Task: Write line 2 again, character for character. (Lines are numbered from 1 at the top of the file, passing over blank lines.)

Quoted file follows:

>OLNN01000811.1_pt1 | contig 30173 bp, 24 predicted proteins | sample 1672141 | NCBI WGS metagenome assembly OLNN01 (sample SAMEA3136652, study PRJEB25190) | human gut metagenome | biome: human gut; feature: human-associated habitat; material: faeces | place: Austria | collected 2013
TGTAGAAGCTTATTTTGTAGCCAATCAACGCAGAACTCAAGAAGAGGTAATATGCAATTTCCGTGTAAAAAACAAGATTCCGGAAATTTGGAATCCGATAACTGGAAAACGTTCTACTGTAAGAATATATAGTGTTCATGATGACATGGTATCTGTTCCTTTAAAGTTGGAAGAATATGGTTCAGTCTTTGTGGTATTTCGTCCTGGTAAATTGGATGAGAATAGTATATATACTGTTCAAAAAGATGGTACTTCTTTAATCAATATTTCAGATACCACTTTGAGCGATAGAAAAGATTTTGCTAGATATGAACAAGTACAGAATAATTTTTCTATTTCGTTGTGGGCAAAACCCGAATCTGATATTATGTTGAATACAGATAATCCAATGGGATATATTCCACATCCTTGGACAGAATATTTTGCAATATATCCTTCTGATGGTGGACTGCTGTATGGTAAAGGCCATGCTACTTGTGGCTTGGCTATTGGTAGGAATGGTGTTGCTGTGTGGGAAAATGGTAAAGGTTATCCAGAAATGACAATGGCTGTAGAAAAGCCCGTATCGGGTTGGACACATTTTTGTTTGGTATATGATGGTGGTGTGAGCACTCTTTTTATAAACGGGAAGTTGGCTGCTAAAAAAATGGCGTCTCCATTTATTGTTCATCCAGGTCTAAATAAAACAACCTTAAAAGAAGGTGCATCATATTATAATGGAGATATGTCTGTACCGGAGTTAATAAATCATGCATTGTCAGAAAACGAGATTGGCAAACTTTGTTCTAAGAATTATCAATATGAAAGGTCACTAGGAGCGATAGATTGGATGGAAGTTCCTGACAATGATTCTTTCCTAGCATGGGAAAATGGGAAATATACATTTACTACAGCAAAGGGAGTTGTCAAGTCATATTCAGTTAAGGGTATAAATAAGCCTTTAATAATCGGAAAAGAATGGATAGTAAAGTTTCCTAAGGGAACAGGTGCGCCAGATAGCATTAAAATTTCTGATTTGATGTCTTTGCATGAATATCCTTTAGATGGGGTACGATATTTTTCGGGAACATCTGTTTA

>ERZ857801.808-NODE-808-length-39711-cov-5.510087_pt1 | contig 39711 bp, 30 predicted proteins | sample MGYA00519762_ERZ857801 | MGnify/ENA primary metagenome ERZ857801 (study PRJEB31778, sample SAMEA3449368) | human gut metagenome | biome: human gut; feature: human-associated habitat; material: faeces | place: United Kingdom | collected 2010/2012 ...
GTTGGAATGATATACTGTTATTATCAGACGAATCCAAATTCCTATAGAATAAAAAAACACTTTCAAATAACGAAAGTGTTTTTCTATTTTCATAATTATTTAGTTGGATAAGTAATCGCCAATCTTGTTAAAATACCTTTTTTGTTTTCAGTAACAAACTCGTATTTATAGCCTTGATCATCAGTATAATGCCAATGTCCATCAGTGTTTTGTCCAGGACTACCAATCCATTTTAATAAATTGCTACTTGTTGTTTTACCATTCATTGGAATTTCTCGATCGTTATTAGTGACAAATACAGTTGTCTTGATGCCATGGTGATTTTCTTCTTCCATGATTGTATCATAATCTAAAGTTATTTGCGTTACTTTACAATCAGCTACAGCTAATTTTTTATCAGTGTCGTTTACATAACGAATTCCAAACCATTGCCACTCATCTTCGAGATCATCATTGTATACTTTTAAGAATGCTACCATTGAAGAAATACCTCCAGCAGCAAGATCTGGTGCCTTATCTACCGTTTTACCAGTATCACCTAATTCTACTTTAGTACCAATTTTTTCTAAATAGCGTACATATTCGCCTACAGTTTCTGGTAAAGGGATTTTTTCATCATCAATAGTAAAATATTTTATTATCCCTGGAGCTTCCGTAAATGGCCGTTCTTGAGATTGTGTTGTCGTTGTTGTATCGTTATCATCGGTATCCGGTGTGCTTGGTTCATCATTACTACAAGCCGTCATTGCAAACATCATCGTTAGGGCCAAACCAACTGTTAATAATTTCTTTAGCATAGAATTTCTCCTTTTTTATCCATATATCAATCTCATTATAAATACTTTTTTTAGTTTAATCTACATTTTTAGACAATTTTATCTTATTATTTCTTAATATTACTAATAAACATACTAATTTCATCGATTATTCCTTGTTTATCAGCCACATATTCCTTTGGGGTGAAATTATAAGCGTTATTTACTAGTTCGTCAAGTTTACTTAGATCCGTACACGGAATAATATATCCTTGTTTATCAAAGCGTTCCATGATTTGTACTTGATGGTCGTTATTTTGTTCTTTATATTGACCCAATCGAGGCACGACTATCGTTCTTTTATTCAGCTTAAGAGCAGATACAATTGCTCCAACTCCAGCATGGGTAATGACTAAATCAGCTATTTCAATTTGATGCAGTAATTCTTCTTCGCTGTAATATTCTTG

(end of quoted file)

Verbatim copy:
TGTAGAAGCTTATTTTGTAGCCAATCAACGCAGAACTCAAGAAGAGGTAATATGCAATTTCCGTGTAAAAAACAAGATTCCGGAAATTTGGAATCCGATAACTGGAAAACGTTCTACTGTAAGAATATATAGTGTTCATGATGACATGGTATCTGTTCCTTTAAAGTTGGAAGAATATGGTTCAGTCTTTGTGGTATTTCGTCCTGGTAAATTGGATGAGAATAGTATATATACTGTTCAAAAAGATGGTACTTCTTTAATCAATATTTCAGATACCACTTTGAGCGATAGAAAAGATTTTGCTAGATATGAACAAGTACAGAATAATTTTTCTATTTCGTTGTGGGCAAAACCCGAATCTGATATTATGTTGAATACAGATAATCCAATGGGATATATTCCACATCCTTGGACAGAATATTTTGCAATATATCCTTCTGATGGTGGACTGCTGTATGGTAAAGGCCATGCTACTTGTGGCTTGGCTATTGGTAGGAATGGTGTTGCTGTGTGGGAAAATGGTAAAGGTTATCCAGAAATGACAATGGCTGTAGAAAAGCCCGTATCGGGTTGGACACATTTTTGTTTGGTATATGATGGTGGTGTGAGCACTCTTTTTATAAACGGGAAGTTGGCTGCTAAAAAAATGGCGTCTCCATTTATTGTTCATCCAGGTCTAAATAAAACAACCTTAAAAGAAGGTGCATCATATTATAATGGAGATATGTCTGTACCGGAGTTAATAAATCATGCATTGTCAGAAAACGAGATTGGCAAACTTTGTTCTAAGAATTATCAATATGAAAGGTCACTAGGAGCGATAGATTGGATGGAAGTTCCTGACAATGATTCTTTCCTAGCATGGGAAAATGGGAAATATACATTTACTACAGCAAAGGGAGTTGTCAAGTCATATTCAGTTAAGGGTATAAATAAGCCTTTAATAATCGGAAAAGAATGGATAGTAAAGTTTCCTAAGGGAACAGGTGCGCCAGATAGCATTAAAATTTCTGATTTGATGTCTTTGCATGAATATCCTTTAGATGGGGTACGATATTTTTCGGGAACATCTGTTTA